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in the murdoch scandal. this time the number two man in scotland yard. one day after number one man went belly up. and easy to follow flow chart tonight of the tangled relationships between and among murdoch's people and the police and will ask, is it happening here in america as well? if you've never heard that michele bachmann referred to homosexuality at bondage, despair and enslavement, gay rights groups have and are making sure will you. tonight, anything you say, or certainly anything michele bachmann says, will be used against you in the court of public opinion. let me finish tonight with a great moment for america. even if defeat at the world cup. we start with the republicans as a protest party. david korn and an msnbc political analyst and pat buchanan, a political analyst as well for msnbc. i was watching you on "morning joe." working both ends ever the block. 12 hours after you began your day. never seen a republican democrat party, we have is a position, take it or leave it. we're not dealing at all with you. what do you think of the party platform now. >>> the republican party, the
. tonight, scotland yard's lead investigator says there may be as many as 4,000 victims in the case against rupert murdoch's media empire and among them, former prime minister gordon brown who says his family's privacy was violated by a story that hit very close to home. stephanie gosk has the report from london. >> reporter: the british public wants answers. rupert murdoch and top executive, rebecca brooks have all been asked to testify next week before a parliament committee. the powerful trio have yet to agree but "news international" the subsidiary that ran "the news of the world" is already defending itself against the latest allegations. in an interview on the bbc today, former prime minister, gordon brown, accused "news international" of employing known criminals to dig up personal information. >> i'm shocked. i'm genuinely shocked to find this happened because of the links with criminals. >> reporter: in 2006, a murdoch paper run at the time by rebecca brooks reported that brown's newborn son has cystic fibrosis. now brown questions the methods the paper used to get that information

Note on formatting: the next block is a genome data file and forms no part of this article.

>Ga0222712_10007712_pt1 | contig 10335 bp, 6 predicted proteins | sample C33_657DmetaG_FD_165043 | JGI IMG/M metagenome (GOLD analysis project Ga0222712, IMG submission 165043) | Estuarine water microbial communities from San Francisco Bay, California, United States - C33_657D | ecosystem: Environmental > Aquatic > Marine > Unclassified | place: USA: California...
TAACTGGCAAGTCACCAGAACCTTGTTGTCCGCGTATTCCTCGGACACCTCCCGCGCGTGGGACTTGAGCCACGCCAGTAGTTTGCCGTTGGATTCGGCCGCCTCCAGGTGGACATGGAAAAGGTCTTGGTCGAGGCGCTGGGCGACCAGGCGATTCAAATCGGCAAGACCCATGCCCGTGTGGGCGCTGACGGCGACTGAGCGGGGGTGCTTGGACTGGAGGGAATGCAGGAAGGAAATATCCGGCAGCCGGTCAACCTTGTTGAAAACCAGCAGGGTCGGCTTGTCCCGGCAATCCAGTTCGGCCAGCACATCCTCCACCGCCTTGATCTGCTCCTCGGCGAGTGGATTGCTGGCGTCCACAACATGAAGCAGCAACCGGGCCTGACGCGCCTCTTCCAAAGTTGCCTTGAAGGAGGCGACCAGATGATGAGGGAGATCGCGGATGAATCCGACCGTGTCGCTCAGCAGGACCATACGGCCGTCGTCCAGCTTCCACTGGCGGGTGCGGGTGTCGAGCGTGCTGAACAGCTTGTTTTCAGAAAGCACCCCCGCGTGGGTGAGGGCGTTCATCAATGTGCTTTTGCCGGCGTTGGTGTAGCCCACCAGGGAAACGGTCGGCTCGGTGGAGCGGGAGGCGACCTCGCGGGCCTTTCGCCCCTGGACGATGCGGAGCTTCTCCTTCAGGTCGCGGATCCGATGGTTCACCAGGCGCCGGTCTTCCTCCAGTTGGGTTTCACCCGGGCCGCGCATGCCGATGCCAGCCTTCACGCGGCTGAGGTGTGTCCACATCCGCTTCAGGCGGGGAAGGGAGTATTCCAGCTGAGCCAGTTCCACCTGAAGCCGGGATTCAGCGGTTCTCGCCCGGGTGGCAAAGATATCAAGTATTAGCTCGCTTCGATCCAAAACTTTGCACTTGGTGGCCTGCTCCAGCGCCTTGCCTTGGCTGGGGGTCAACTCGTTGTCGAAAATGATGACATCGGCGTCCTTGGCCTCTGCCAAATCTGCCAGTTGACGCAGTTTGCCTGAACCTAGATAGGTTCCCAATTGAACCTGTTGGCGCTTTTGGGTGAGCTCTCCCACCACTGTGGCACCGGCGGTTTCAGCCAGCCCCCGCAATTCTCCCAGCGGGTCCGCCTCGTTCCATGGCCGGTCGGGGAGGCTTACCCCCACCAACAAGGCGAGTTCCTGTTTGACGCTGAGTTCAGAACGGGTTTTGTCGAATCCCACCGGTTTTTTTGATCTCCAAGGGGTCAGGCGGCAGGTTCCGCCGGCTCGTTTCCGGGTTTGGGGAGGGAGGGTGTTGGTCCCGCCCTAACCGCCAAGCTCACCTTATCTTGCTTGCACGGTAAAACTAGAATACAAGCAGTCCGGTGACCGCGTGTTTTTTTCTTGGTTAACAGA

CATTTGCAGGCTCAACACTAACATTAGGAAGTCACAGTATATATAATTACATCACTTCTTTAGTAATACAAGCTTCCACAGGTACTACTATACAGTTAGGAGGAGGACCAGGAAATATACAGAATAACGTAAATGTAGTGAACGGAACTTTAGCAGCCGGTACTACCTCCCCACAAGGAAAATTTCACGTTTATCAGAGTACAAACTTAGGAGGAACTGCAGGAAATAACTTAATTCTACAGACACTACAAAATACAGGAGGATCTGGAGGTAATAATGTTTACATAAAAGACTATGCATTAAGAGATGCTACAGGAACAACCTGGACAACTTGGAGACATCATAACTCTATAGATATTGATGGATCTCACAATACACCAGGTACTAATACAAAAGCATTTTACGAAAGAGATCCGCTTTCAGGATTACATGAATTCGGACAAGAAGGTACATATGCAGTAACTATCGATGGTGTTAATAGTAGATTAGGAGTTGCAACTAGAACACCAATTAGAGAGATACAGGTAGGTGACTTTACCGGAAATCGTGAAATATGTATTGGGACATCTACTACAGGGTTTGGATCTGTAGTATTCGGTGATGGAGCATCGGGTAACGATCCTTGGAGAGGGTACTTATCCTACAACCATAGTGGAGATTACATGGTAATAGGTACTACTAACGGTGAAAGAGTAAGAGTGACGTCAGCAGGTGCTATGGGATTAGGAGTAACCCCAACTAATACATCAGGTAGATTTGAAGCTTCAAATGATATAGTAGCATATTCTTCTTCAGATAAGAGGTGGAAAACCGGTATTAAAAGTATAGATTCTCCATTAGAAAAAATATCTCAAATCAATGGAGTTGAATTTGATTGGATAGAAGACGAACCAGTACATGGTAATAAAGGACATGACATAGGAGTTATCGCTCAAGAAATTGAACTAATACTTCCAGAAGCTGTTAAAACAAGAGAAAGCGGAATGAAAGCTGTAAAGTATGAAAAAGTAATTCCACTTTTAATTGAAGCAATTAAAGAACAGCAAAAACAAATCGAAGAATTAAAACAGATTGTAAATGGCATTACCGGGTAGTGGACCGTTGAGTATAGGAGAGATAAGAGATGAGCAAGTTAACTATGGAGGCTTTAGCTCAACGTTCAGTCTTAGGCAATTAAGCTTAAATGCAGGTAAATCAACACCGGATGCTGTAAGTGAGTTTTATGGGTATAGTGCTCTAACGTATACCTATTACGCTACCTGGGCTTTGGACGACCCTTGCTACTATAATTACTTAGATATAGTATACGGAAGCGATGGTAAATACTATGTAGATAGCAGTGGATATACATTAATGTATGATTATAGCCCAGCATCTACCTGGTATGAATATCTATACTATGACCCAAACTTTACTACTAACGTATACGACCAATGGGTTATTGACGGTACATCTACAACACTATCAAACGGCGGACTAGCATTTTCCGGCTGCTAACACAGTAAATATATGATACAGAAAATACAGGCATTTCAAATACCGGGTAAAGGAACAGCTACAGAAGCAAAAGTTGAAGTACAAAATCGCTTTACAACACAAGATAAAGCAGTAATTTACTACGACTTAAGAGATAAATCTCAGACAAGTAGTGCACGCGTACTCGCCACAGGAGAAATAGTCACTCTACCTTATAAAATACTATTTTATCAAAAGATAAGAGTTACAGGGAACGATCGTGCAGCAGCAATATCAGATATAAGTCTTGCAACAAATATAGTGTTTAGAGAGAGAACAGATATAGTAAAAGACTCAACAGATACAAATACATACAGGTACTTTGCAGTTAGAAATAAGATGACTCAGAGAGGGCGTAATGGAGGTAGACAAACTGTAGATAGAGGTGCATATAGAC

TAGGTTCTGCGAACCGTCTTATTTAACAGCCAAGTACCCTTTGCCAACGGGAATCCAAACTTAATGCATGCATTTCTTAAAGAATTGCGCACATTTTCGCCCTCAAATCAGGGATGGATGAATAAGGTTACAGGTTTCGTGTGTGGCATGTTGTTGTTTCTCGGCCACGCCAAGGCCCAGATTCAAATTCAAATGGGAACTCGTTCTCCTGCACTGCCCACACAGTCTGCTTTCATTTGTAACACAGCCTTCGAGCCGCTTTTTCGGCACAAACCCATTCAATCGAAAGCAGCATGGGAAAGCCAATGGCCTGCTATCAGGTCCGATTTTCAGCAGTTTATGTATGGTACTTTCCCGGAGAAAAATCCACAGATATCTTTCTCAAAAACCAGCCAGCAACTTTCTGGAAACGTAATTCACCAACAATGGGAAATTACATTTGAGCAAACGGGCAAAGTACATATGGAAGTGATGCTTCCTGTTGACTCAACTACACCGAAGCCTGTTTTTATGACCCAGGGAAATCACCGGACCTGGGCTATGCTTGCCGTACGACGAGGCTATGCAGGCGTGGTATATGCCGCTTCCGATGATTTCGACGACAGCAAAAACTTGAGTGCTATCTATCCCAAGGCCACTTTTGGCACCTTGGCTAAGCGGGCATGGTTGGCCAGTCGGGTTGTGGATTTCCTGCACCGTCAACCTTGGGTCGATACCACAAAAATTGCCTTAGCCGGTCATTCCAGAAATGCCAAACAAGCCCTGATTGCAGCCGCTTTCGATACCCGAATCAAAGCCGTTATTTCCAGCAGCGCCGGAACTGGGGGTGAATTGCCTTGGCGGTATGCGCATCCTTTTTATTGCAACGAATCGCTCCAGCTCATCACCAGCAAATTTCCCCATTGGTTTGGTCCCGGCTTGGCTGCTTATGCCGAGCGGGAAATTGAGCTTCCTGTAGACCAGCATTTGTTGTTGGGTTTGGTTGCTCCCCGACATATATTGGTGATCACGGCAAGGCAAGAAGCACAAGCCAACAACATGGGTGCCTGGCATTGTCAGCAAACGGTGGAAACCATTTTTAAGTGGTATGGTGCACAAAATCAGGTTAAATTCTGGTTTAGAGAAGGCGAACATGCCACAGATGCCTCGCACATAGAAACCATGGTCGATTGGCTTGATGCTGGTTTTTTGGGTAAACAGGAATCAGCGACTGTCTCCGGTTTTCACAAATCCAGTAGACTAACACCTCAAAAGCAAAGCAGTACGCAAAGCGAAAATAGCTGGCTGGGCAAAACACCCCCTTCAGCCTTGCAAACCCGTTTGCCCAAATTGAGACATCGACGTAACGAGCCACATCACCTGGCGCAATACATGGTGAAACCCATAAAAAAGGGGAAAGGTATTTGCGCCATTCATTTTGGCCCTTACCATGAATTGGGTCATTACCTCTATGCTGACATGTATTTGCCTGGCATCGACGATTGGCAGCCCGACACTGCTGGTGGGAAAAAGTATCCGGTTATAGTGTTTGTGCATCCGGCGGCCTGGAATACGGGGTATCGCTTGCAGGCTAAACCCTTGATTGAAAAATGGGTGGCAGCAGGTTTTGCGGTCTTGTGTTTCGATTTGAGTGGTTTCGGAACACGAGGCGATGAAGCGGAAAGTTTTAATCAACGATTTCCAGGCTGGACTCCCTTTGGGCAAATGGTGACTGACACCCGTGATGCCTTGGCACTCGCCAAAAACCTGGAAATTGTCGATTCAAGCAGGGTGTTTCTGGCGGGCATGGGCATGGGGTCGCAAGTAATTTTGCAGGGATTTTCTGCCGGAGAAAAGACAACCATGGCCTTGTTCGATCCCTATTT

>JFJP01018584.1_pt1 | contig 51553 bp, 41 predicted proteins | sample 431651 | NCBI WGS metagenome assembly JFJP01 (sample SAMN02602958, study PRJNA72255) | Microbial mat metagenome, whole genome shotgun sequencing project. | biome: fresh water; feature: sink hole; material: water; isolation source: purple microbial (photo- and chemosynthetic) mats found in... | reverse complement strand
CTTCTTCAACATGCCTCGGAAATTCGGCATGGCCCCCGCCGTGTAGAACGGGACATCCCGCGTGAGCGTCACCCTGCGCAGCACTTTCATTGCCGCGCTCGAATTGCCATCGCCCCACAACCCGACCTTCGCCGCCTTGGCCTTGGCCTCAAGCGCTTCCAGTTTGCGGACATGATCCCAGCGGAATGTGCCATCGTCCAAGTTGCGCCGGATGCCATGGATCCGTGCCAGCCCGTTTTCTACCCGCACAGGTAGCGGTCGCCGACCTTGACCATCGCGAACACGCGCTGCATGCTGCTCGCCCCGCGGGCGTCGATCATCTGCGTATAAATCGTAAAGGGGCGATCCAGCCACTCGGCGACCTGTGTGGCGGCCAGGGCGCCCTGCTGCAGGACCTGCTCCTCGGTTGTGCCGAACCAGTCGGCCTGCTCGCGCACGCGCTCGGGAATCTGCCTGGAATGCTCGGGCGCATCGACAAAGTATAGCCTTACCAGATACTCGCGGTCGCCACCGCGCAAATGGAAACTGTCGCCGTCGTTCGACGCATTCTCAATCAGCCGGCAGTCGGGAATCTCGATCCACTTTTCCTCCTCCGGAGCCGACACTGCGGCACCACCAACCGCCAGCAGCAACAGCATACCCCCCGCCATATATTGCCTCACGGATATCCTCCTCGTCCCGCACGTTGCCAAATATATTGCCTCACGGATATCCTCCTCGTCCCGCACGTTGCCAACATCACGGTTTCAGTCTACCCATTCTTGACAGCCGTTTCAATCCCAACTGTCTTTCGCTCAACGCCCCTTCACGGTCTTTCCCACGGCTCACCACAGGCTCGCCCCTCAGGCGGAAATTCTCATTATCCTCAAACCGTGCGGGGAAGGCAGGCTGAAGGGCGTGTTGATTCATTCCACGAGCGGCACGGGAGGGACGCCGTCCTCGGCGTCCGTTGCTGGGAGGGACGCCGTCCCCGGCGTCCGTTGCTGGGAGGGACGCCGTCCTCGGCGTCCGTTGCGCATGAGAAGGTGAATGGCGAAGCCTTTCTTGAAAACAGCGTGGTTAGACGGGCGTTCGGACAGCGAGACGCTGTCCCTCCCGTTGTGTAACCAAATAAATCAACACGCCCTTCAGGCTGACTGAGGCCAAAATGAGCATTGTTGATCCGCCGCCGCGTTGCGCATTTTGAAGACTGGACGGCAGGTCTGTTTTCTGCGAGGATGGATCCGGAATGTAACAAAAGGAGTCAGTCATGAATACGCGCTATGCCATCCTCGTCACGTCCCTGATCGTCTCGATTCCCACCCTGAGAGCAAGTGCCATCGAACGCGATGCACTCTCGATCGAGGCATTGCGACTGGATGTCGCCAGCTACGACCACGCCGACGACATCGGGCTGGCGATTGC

" reporters used scotland yard police officials to ping people they were following or were interested in. that means they used actual cell phone towers to locate some of the celebrities or politicians that they wanted to follow. these are incredibly incriminating allegations that just go to show how wide the scope of this is, and how high up it goes within scotland yard and you mentioned today that the scotland yard investigators were in a hearing in parliament today facing tough questions from the members of parliament over their accusations that they turned a blind eye to what "news of the world" was doing and police officers were accepting payments of bits of information and on top of that you have prime minister gordon brown in an emotional interview with the bbc expressing his anger in the tactics of the newspapers owned by rupert murdoch were engaged in criminal activities and hired known criminals to get very personal information from him. >> and also, you have got -- this story is more incredible by the moment, but the former pop star and still is, stephanie, george michael went
minister say whether this inquiry does extend to scotland? does include the issues such as policing which has devolved in scotland and the scotland's first minister for that and in that context has he secured an assurance from an uncharacteristic required first minister about his contact with news international? >> i can confirm this inquiry does extend to scotland. as i said we did send the draft terms of reference to get the administrations. we were able to accept a number of points. there was one specific point that the scottish administration wanted dealt with, which concerned the information commissioners' report which we haven't put specifically into the terms but, of course, it will be dealt with by the inquiry because it's such an important part of the work. more generally speaking, when it comes to the relationship between politicians and media, this inquiry will be able to go where the evidence leads. >> lee scott. >> does my right honorable friend agree with that welfare allegations in the metropolitan police have a vast majority of hundreds of police officers are protecting us